I’m currently 72 sessions into a D&D5e campaign I started in March of 2019. It is day 189 for the adventurers. The players are just beginning to reach level 10ish. I have a roadmap for the game out to level 20. Who knows how far we’ll make it or how long this will go on?
When I started this I said to myself, “I want to run the most straightforward D&D campaign I can think of.” I decided there would be a map, on the map there would be adventure sites (i.e. dungeons). I would feed the players “rumors” about problems in the world that emanated out from those sites. As the players traveled between the adventure sites they would encounter hazards on the roads and little micro-adventures in the towns and villages along the way.
At the start of the campaign I have the players one piece of world lore: there is a big war between a monotheisitic culture and all the little polythestic cultures that inhabit the area. I said that the PCs were not on either “side” and instead had been burned by this war and had banded together to survive and make the best of a battle scarred world.
I broke up the adventure site ideas I had by D&D5e’s tier system. When they were nearing the end of Tier 1, I started prepping and rolling out the rumors about the adventure sites in Tier 2. They are nearing the end of Tier 2, so I am in the process of prepping Tier 3.
As I sat down to prep the adventure sites I began to wonder how many of them there should be per Tier and how large each one should be. I found a wonderful little chart in Xanthar’s Guide to Everything that tells you just how many Treasure Hoards the players should find per Tier.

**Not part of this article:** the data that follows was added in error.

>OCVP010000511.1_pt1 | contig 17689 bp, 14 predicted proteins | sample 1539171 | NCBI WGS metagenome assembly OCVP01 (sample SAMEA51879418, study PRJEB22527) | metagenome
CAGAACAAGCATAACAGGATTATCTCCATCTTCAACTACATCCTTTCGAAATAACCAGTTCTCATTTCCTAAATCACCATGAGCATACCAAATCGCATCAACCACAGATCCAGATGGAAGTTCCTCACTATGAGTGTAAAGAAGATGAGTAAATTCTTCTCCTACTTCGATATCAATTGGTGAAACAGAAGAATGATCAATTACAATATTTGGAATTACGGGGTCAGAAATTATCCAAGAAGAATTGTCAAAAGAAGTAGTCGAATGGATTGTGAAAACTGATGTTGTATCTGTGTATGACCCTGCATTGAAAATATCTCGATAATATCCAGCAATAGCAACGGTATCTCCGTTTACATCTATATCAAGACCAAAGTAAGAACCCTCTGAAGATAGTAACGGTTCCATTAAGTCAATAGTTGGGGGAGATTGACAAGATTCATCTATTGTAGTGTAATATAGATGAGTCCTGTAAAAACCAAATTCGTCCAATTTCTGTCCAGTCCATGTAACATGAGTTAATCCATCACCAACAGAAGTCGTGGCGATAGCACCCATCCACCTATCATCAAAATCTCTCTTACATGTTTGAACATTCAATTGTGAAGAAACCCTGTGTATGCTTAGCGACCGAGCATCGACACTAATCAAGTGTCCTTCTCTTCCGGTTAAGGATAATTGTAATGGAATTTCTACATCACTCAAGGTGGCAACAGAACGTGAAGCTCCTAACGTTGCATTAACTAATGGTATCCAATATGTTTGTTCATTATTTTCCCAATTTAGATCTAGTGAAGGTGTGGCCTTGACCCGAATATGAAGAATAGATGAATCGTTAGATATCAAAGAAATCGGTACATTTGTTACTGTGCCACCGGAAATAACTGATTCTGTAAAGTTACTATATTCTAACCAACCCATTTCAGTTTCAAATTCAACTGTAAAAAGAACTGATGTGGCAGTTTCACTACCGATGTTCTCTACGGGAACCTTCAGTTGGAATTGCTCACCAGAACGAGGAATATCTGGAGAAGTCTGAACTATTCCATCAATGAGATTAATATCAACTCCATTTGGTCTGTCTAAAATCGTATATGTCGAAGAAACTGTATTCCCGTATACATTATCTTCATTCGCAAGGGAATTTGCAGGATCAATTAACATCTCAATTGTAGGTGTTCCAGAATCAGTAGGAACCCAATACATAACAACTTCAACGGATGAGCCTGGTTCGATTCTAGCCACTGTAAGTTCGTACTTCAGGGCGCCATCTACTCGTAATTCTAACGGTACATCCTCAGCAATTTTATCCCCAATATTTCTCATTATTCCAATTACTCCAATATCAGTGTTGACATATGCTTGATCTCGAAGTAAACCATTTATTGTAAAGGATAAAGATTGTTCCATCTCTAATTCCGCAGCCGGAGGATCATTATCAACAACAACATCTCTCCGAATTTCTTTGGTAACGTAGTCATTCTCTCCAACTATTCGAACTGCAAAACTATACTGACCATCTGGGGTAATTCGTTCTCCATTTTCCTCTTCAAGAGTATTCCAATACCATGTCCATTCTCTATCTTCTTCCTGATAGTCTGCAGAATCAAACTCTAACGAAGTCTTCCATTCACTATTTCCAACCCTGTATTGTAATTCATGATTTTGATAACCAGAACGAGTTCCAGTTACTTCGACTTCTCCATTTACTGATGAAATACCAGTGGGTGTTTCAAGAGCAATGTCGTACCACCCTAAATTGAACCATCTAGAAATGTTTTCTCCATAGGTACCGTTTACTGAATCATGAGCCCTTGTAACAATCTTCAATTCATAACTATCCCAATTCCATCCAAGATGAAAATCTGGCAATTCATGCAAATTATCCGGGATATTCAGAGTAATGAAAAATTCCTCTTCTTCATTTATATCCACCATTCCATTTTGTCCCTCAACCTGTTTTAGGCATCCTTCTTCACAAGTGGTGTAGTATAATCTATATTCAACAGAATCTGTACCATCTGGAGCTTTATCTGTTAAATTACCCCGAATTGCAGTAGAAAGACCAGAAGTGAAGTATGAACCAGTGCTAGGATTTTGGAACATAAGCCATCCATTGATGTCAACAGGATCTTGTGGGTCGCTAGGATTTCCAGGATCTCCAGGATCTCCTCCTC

Next, I wanted to know about how many encounters should there be between Treasure Hoards. So, I wrote a computer program that would tell me how many encounters there should be for each level by comparing the XP chart in the Player’s Handbook with the XP value of a medium difficulty encounter for each level as described in the Dungeon Master’s Guide. This was the result (with a bit of rounding here and there).
I use the term “monster” very deliberately because D&D5e’s XP system is very weak on anything other than defeating monsters (more on this later).
If you compare these numbers to the expected Treasure Hoards per Tier an interesting breakdown reveals itself. If you break Level 3 into two sets of 6 encounters, and Level 4 into three sets of 5, you end up with the requisite 7 Treasure Hoards for Tier 1. If you break up Levels 5-9 into three sets of 5 and level 10 into three sets of 6, you get the requisite 18 Treasure Hoards for level 2. With a bit of rounding Tier 3 and 4 break down into two sets of 5ish encounters at each level to hit the requisite 12 and 8 Treasure Hoards for those tiers. Level 20 is not on the chart because there is no “next” level but presumably you want the PCs to have a chance to be level 20, so it’s easy to imagine it conforms to the rest of the Tier in terms of content.
This ultimately means there’s about 4-6 monster encounters between each Treasure Hoard. That’s actually kind of small, so I decided that these didn’t represent individual adventure sites but rather dungeon levels. So I began making groupings of various sizes. For example I decided that the very first adventure site would be fairly large. It would be four levels deep and take the players all the way through level 3. Then there would be three additional adventure sites of only one level each and that would finish off Tier 1. Tier 2 ended up having nine adventure sites of various depths and Tier 3 will have five. Tier 4 is slated to be one giant eight level megadungeon.
I now had a new question. Other than monsters, how large should the dungeon be? To find the answer I took a look at older versions of D&D. How old? All the way back to 1974. Book 3: The Underworld & Wilderness Adventures of the original set of booklettes contains the following on how to randomly populate the dungeon.
I was really surprised to discover that by these odds only about one-third of the dungeon will contain monsters and only about a quarter of it will contain treasure.